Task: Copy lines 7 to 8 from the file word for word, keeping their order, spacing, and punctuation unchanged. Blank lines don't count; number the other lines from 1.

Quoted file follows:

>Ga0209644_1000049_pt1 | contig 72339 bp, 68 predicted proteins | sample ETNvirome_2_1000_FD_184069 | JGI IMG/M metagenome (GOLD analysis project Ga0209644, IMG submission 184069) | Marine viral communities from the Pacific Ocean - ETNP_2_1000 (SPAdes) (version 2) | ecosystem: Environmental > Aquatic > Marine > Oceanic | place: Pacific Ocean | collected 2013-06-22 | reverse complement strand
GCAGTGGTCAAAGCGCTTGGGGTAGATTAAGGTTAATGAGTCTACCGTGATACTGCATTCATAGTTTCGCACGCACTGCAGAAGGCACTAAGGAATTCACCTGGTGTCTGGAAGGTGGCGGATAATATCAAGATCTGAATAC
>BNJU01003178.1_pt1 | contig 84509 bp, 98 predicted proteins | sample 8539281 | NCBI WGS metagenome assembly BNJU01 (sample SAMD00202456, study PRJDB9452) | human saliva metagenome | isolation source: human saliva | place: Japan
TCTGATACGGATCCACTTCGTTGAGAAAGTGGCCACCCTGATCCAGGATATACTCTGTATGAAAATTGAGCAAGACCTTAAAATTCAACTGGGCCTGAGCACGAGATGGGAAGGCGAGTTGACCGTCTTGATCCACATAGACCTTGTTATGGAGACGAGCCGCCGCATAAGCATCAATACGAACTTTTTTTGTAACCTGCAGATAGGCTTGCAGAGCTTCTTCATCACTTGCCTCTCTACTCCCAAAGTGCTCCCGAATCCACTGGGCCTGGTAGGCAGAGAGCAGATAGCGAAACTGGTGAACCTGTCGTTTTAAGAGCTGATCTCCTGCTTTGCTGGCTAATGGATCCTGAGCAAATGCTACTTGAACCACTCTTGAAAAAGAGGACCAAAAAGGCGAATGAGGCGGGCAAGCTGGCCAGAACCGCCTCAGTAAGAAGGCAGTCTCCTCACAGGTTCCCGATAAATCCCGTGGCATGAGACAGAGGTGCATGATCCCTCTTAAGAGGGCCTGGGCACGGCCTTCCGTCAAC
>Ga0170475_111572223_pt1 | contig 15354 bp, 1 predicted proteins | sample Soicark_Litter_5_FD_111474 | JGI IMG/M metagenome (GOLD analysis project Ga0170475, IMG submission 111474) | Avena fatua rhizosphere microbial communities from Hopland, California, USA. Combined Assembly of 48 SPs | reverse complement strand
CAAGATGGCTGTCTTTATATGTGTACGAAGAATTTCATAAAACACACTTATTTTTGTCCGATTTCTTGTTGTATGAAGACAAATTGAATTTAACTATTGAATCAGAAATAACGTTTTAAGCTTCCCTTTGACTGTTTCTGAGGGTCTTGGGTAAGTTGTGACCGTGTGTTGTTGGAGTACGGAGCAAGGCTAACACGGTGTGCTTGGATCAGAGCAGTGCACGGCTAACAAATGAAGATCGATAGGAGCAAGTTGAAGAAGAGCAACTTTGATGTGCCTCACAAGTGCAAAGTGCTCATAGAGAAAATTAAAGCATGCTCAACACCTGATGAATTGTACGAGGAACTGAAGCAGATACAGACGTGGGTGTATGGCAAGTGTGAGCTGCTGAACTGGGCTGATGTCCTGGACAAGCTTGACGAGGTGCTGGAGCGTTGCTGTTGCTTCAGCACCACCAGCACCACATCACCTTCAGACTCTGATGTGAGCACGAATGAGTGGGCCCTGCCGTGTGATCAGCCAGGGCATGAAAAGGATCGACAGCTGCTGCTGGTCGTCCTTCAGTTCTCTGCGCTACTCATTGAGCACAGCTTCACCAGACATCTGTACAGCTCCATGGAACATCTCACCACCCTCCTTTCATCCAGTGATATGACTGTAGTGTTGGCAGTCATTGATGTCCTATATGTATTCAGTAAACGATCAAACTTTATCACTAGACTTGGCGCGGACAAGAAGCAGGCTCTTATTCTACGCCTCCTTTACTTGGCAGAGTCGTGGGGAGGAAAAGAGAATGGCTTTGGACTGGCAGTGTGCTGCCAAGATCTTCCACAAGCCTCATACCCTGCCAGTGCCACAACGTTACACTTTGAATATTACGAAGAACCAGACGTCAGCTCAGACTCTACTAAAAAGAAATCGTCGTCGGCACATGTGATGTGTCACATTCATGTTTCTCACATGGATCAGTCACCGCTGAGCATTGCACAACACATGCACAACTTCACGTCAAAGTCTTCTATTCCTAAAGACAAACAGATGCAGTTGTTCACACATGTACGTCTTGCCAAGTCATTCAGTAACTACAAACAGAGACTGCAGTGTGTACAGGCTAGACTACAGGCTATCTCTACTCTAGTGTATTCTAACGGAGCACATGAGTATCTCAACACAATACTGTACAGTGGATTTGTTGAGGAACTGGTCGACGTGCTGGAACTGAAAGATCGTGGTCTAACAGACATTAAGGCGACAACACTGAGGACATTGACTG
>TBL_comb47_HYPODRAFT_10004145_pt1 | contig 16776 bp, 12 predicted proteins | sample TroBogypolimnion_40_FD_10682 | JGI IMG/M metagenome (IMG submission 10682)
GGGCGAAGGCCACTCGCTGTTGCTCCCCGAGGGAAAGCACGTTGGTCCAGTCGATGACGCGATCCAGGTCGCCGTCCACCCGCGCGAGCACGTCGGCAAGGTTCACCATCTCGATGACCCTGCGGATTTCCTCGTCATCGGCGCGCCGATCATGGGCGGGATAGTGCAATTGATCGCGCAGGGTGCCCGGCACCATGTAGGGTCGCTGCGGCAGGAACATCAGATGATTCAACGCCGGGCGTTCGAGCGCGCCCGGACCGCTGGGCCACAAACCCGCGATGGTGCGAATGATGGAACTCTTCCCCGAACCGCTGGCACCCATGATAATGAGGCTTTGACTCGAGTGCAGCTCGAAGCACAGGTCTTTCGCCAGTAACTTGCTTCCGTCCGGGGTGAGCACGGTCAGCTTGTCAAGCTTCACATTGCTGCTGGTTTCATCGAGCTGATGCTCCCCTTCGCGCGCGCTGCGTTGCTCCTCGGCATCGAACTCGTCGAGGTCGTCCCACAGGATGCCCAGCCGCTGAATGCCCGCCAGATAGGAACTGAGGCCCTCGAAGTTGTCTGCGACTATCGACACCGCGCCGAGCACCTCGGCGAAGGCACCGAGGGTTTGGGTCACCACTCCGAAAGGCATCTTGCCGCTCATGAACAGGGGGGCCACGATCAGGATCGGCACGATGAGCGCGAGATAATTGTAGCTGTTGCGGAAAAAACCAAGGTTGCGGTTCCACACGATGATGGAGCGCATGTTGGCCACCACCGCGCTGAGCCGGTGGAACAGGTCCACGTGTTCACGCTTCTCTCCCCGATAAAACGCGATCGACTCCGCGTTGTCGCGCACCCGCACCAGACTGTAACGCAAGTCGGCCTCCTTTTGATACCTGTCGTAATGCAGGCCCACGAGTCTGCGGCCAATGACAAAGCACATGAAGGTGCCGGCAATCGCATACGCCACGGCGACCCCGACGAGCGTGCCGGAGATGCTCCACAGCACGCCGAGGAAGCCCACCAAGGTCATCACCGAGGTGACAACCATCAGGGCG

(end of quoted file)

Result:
>TBL_comb47_HYPODRAFT_10004145_pt1 | contig 16776 bp, 12 predicted proteins | sample TroBogypolimnion_40_FD_10682 | JGI IMG/M metagenome (IMG submission 10682)
GGGCGAAGGCCACTCGCTGTTGCTCCCCGAGGGAAAGCACGTTGGTCCAGTCGATGACGCGATCCAGGTCGCCGTCCACCCGCGCGAGCACGTCGGCAAGGTTCACCATCTCGATGACCCTGCGGATTTCCTCGTCATCGGCGCGCCGATCATGGGCGGGATAGTGCAATTGATCGCGCAGGGTGCCCGGCACCATGTAGGGTCGCTGCGGCAGGAACATCAGATGATTCAACGCCGGGCGTTCGAGCGCGCCCGGACCGCTGGGCCACAAACCCGCGATGGTGCGAATGATGGAACTCTTCCCCGAACCGCTGGCACCCATGATAATGAGGCTTTGACTCGAGTGCAGCTCGAAGCACAGGTCTTTCGCCAGTAACTTGCTTCCGTCCGGGGTGAGCACGGTCAGCTTGTCAAGCTTCACATTGCTGCTGGTTTCATCGAGCTGATGCTCCCCTTCGCGCGCGCTGCGTTGCTCCTCGGCATCGAACTCGTCGAGGTCGTCCCACAGGATGCCCAGCCGCTGAATGCCCGCCAGATAGGAACTGAGGCCCTCGAAGTTGTCTGCGACTATCGACACCGCGCCGAGCACCTCGGCGAAGGCACCGAGGGTTTGGGTCACCACTCCGAAAGGCATCTTGCCGCTCATGAACAGGGGGGCCACGATCAGGATCGGCACGATGAGCGCGAGATAATTGTAGCTGTTGCGGAAAAAACCAAGGTTGCGGTTCCACACGATGATGGAGCGCATGTTGGCCACCACCGCGCTGAGCCGGTGGAACAGGTCCACGTGTTCACGCTTCTCTCCCCGATAAAACGCGATCGACTCCGCGTTGTCGCGCACCCGCACCAGACTGTAACGCAAGTCGGCCTCCTTTTGATACCTGTCGTAATGCAGGCCCACGAGTCTGCGGCCAATGACAAAGCACATGAAGGTGCCGGCAATCGCATACGCCACGGCGACCCCGACGAGCGTGCCGGAGATGCTCCACAGCACGCCGAGGAAGCCCACCAAGGTCATCACCGAGGTGACAACCATCAGGGCG